Eight days later, on March 29, 1967, and while the matter was under advisement by the Hearing Examiner, Tyler wrote to the Food and Drug Administration seeking to withdraw its NDA. Tentative findings and conclusions adverse to Tyler were issued by the Hearing Examiner on April 14, 1967. The request to withdraw the NDA was denied by letter dated April 25, 1967.
On April 5, 1967, prior to receiving notice of the denial of its request to withdraw its NDA, in cause No. 67 C 537, Tyler filed its complaint in the district court, pursuant to the Federal Declaratory Judgment Act, 28 U.S.C.A. § 2201, against the U.S. Department of Health, Education and Welfare; Food and Drug Administration; James Goddard, Commissioner of Food and Drugs; and James H. Guill, Jr., District Director of Food and Drug Administration. It sought a declaration that Pro-Forma be declared to be "not a new drug" within the meaning of the Act. It also sought an injunction restraining government employees in their official capacities from enforcing the Act against Tyler. A temporary restraining order was issued on May 2, 1967 for 10 days, and renewed for an additional 10 days on May 12, 1967.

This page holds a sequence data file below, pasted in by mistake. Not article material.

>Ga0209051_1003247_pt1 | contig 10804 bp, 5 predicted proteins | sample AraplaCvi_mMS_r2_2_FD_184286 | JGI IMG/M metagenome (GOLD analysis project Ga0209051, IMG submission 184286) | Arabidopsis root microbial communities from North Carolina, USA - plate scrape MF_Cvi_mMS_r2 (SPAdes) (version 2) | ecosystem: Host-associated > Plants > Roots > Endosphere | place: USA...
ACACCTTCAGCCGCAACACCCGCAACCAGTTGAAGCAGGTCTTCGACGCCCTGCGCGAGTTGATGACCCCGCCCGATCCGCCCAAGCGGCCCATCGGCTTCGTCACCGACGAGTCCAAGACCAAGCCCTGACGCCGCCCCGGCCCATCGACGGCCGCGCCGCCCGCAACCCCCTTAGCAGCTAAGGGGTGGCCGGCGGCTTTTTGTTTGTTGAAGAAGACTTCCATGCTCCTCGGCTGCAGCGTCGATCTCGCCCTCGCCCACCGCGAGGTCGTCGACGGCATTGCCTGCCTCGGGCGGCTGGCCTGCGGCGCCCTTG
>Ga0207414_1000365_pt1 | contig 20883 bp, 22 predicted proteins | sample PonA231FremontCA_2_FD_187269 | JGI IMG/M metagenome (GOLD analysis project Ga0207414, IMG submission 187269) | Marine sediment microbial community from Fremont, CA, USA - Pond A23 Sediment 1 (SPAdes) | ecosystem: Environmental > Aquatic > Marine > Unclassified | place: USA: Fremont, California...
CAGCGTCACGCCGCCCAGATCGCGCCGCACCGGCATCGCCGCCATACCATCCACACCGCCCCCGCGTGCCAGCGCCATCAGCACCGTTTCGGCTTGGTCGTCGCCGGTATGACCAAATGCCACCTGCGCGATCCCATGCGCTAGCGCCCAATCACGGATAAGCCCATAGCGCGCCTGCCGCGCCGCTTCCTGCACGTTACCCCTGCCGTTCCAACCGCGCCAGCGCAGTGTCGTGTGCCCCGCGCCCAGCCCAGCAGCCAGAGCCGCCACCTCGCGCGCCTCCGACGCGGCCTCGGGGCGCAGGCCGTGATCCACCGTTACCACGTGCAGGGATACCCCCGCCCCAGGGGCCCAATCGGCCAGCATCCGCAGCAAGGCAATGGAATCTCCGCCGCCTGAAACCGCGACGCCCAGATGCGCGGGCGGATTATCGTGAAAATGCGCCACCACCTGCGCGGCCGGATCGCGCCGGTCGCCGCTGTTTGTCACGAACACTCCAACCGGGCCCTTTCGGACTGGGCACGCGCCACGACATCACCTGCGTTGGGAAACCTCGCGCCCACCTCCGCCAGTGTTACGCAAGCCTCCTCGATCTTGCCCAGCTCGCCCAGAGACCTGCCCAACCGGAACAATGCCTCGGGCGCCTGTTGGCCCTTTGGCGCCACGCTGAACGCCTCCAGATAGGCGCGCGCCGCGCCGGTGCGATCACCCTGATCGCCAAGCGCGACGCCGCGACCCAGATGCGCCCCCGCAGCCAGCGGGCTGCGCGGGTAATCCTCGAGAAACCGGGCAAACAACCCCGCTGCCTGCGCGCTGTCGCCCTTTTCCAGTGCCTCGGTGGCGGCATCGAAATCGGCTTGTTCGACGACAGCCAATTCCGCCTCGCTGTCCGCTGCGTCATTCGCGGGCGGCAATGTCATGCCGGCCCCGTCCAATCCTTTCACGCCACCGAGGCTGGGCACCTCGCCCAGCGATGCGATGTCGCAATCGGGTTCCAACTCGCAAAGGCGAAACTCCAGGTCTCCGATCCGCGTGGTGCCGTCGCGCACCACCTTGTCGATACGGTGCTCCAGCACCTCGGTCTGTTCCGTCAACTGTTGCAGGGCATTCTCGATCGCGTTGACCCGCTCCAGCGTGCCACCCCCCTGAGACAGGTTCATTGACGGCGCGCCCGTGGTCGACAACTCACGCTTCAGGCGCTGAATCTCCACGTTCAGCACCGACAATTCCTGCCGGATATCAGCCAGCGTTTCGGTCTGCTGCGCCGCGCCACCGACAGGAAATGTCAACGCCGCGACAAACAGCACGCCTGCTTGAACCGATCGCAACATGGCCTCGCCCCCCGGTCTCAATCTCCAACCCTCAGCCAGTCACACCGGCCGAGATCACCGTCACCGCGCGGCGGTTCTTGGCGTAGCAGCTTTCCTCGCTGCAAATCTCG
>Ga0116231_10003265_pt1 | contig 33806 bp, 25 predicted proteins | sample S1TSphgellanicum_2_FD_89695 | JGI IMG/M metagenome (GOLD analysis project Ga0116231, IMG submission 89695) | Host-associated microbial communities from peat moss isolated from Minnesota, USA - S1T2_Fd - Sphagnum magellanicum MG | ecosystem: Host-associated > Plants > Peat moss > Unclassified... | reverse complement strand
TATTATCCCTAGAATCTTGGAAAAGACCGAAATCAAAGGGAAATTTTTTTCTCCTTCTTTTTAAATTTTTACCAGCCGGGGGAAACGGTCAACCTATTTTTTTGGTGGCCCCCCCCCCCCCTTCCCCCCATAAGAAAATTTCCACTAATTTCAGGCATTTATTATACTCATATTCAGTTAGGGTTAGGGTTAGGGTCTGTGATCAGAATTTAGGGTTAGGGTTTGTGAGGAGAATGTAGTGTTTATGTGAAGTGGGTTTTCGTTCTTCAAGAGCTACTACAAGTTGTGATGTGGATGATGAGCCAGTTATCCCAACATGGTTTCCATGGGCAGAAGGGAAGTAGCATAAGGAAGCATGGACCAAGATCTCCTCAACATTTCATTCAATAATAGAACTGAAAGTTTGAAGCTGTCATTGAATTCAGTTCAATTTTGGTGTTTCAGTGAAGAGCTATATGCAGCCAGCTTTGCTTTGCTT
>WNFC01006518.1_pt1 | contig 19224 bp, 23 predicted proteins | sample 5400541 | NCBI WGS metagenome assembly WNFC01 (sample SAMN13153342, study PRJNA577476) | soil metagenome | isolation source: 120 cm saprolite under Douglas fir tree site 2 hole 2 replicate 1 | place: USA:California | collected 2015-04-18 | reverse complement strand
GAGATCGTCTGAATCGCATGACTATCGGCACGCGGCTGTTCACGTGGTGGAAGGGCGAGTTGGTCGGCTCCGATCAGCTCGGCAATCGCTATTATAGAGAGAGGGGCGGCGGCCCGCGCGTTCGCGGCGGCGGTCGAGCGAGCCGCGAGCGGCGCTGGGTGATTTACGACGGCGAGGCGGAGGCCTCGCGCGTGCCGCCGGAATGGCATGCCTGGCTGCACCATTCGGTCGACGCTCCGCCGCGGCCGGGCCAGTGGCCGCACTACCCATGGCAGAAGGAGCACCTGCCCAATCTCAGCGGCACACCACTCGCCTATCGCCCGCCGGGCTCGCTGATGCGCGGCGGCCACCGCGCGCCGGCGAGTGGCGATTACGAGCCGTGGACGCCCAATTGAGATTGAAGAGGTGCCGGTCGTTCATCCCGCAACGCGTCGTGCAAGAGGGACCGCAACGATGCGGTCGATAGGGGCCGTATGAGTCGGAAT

Tyler's complaint alleged that it had never received a single complaint of any harmful or toxic effects from the use of Pro-Forma. Attached to the complaint were affidavits from several French physicians stating they had prescribed Extract of Galega for patients without observing any toxic or ill effects; also, a number of exhibits setting out most of the procedural history of this matter as we have above described.
In No. 67 C 825, in the district court, the Government reinstituted its prior injunction action against Tyler.
The Government filed a motion to dismiss Tyler's action for declaratory judgment on the grounds that (1) it Tyler had failed to exhaust its administrative remedies; and (3) the complaint failed to state a claim appropriate for the exercise of the court's discretion under the Federal Declaratory Judgments Act or for injunctive relief.